Personally, I find great solace in the belief that God can, and does, use whatever God chooses to open our eyes; to help us see those things we are blind to. 

In the story from John’s gospel Jesus used mud and spit to help a man see. 

What if God wants to use you, in the days ahead, to be a blessing for someone? 

Are you open to that?

Jan Richardson, has written this piece she calls the ‘blessing’ of mud’ inspired by the story of the man born blind as told in John’s gospel.

Lest we think

the blessing

is not

in the dirt.

Lest we think

the blessing

is not

in the earth

beneath our feet.

Lest we think

the blessing

is not

in the dust

like the dust

that God scooped up

at the beginning

and formed

with God’s

two hands

and breathed into

with God’s own


Lest we think

the blessing

is not

in the spit.

Lest we think

the blessing

is not

in the mud.

Lest we think

the blessing

is not

in the mire,

the grime,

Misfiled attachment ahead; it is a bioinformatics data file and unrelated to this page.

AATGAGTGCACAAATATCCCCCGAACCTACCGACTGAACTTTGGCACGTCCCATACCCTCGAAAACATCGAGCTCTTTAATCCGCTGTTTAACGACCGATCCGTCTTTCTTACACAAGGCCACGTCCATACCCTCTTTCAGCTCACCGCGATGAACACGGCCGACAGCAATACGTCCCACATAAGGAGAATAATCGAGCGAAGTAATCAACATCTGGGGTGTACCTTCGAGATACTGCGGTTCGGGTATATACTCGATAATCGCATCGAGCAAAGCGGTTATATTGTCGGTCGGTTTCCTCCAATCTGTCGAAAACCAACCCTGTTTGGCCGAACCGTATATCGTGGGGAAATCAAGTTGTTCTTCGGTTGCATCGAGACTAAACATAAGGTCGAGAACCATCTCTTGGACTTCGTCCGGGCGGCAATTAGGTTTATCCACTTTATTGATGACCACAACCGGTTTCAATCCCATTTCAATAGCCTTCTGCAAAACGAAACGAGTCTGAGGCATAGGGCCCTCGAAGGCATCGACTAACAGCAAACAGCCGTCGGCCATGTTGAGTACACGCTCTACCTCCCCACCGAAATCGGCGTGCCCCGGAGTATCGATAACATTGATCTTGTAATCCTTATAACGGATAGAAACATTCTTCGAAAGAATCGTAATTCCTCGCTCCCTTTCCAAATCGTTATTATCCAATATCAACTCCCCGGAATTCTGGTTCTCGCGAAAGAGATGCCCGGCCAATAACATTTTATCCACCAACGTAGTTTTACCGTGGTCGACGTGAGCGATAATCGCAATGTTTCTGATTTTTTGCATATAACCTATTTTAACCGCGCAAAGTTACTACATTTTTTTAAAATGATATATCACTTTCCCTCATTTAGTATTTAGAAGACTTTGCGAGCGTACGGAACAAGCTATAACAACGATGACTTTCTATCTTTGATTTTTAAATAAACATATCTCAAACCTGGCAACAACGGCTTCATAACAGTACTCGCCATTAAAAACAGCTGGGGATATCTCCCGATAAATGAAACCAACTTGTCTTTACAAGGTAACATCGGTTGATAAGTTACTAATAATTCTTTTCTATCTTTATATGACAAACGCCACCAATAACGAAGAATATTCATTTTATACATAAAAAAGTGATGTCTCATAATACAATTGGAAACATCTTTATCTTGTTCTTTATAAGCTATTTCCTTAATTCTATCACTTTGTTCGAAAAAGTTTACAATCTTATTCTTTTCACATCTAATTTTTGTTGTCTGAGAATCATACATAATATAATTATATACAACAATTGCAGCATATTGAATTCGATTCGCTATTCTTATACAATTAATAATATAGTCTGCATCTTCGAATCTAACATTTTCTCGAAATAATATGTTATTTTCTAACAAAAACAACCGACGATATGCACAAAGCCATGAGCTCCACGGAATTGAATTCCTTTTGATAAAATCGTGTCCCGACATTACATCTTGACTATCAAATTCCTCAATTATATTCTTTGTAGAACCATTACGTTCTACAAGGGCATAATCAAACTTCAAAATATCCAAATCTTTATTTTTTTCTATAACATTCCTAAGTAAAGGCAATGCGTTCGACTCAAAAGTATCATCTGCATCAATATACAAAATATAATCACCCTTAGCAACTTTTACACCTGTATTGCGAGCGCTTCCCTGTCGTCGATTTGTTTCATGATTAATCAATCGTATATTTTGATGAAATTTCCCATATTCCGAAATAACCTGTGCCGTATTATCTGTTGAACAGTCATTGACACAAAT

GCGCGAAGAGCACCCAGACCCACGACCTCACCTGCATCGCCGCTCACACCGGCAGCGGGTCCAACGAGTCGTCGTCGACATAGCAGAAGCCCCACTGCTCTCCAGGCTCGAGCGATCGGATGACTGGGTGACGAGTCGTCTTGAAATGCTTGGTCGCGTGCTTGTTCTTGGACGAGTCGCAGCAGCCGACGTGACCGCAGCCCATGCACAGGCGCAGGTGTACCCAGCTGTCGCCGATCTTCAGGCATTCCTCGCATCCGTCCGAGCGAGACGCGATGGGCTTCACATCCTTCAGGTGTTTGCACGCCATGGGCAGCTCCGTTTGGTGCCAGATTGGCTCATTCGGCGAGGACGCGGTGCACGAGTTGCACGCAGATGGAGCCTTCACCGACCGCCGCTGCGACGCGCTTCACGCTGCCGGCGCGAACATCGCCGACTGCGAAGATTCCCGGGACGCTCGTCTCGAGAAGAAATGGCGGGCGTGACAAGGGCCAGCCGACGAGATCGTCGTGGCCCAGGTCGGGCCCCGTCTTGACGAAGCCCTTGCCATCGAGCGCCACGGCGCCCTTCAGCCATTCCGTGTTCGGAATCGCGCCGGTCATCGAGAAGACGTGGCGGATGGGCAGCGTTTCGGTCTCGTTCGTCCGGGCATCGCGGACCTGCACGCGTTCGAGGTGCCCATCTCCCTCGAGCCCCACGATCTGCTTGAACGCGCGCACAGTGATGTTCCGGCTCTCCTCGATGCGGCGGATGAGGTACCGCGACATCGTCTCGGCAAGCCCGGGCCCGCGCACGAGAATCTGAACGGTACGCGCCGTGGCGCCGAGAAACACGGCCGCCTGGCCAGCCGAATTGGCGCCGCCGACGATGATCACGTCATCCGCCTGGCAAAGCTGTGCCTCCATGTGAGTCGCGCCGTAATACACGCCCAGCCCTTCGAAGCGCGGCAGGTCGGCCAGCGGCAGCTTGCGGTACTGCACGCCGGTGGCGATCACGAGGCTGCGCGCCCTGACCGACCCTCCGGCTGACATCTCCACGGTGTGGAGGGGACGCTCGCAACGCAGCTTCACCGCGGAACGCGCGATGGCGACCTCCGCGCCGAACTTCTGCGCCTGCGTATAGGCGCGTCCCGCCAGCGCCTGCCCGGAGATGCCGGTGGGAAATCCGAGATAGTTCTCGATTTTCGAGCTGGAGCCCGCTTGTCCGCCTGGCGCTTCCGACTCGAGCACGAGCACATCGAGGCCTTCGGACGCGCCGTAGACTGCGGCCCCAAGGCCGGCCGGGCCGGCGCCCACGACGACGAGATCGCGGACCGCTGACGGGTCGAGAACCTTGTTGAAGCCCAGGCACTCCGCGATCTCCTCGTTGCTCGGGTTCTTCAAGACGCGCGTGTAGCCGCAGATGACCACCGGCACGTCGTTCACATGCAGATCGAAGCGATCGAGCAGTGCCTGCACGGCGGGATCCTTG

the muck.

Lest we think

that God

cannot reach

deep into the things

of earth,

cannot bring forth

the blessing

that shimmers

within the sludge,

cannot anoint us

with a tender

and grimy grace.

Lest we think

that God

will not use the ground

to create us

once again,

to cleanse us

of our unseeing,

to open our eyes upon

this ordinary

and stunning world.

Questions for contemplation

  • Was there a word, sentence, or phrase that stood out to you in the readings today?
  • What is the intersection of this with your life at the moment?
  • Can you think of a time when something unexpectedly dawned on you for the first time?
  • Chew over this for a time: Who was it that ended up wondering if they were the blind?  What would it be to consider our own blindness – and what may be revealed of God in this?